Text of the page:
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Johann Christoph Matthias Reinecke (1770 – 1818)

was a German universal scholar who has studied Theology and received a doctoral degree in Natural Sciences before he took a job as teacher in Gotha and started writing poems, novels and songs. He also worked as cartographer in the publishing house Bertuch which between 1790 and 1830 edited the „Bilderbuch für Kinder“ (Children‘s Picture Book) and drew maps for the „Allgemeiner Hand-Atlas der ganzen Erde“ (World Atlas) for the renowned Geographisches Institut in Weimar.

Size: 49 x 50 cm
Image: Old outline colour
Year: 1809

Map details

Charte von Schweden und Norwegen – Nach den besten astronomischen Ortbestimmungen entworfen von I. C. M. Reinecke jetzt aber nach dem neuesten Frieden zu Friedrichshan vom 17t Sept. berichtigt im October 1809. Weimar m Verlage des Geogr. Instituts. 1809.

This map has been published by the Geographisches Institut in Weimar.
The title cartouche is in the bottom right corner of the map which shows Scandinavia, the Faroe Islands and the Baltic, with an inset of Iceland in the upper left corner.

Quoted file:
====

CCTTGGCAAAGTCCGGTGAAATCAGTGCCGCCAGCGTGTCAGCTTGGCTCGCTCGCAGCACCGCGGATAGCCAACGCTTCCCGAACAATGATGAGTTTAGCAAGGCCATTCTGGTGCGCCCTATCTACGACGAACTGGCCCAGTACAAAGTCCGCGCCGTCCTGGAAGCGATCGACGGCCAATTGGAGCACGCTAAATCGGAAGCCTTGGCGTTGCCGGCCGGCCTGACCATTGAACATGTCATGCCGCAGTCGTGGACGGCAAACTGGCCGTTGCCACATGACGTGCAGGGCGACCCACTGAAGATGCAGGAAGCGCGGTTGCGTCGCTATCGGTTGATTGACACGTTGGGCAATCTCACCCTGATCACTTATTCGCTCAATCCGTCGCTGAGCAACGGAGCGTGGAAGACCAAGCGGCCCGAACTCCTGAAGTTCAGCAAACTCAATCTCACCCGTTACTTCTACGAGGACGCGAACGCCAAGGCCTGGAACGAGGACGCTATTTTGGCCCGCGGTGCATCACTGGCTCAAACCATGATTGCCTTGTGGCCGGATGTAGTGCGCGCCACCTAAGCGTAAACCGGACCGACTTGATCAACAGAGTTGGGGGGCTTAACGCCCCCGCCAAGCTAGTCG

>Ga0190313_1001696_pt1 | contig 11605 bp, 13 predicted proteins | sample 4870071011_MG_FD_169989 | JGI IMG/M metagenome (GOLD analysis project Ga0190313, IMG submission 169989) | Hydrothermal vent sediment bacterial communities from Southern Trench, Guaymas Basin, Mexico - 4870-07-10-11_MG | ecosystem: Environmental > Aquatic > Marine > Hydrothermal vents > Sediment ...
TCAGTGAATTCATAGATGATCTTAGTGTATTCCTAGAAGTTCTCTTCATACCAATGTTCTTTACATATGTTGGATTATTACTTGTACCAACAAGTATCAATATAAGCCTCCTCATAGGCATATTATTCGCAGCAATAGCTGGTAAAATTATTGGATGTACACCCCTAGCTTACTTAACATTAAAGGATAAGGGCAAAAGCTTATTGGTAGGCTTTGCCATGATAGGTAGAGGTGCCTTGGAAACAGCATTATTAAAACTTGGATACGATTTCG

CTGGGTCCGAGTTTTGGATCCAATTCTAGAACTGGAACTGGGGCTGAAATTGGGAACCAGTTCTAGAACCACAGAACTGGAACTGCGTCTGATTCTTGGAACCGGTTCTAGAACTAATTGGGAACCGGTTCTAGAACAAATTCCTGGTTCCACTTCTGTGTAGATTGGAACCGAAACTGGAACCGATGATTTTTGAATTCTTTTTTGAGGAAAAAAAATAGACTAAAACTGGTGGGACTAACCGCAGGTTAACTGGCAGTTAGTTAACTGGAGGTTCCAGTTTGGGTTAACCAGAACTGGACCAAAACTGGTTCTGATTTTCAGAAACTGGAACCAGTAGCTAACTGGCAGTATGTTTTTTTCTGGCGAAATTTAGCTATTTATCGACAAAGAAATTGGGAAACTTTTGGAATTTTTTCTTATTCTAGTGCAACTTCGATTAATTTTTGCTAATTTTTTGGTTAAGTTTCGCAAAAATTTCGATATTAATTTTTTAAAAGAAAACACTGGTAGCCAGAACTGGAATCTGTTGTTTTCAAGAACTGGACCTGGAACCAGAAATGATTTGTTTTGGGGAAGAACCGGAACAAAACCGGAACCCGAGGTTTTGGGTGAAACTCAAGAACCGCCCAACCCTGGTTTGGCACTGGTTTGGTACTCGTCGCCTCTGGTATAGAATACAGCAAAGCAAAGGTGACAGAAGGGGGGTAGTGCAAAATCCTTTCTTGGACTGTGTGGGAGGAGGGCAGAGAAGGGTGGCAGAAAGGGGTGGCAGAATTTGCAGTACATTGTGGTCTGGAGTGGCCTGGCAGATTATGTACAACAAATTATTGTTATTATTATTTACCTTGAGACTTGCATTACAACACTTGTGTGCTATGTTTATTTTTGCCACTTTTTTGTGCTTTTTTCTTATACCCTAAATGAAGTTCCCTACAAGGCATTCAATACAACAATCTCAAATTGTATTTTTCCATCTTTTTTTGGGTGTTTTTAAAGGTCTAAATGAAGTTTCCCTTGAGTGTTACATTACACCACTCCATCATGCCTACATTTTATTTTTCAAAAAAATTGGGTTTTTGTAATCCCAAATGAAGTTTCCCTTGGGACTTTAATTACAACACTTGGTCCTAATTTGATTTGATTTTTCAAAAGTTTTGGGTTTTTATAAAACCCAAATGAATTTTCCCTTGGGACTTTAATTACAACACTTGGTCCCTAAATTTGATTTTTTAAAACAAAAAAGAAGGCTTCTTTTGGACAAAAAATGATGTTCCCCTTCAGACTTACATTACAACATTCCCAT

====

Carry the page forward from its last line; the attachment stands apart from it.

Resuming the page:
On the left of the sheet there is an explanation of the symbols („Erklärung der Zeichen“) and an explanation of the colours („Erklärung der Farben“), with two distance scales underneath.

The visual presentation of Iceland is unique. It looks like turning a page of a book. Also the contents of the inset is strange in some respect. The name „Hekla“ is written near the southeast coast of Iceland. The name of the bishopric Skalholt is written strangely: „Sk“ on the left and „alholt“ on the right of a lake. The church symbol is missing while it can be found next to the other bishopric Holar („Hoolum“). Astonishingly several glaciers („Iökull“) are named. The Arctic Circle („Polar Kreis“) runs south of Grimsey and crosses the northernmost tip of the westfjords which means it is too far south.

Reinecke has changed the map continuously until 1817.

Comments by the collector

The „Bilderbuch für Kinder“ describes mot only animals and plants but also the peculiarities of countries. It is illustrated with more than six thousand copper prints, many of them coloured. Iceland is covered in the book, mainly nature and people, including a map „Charte von Island“ dated 1815 and ten views (e.g. Hekla, geysers and rural life). All of them and also the map are in my private collection of books and views.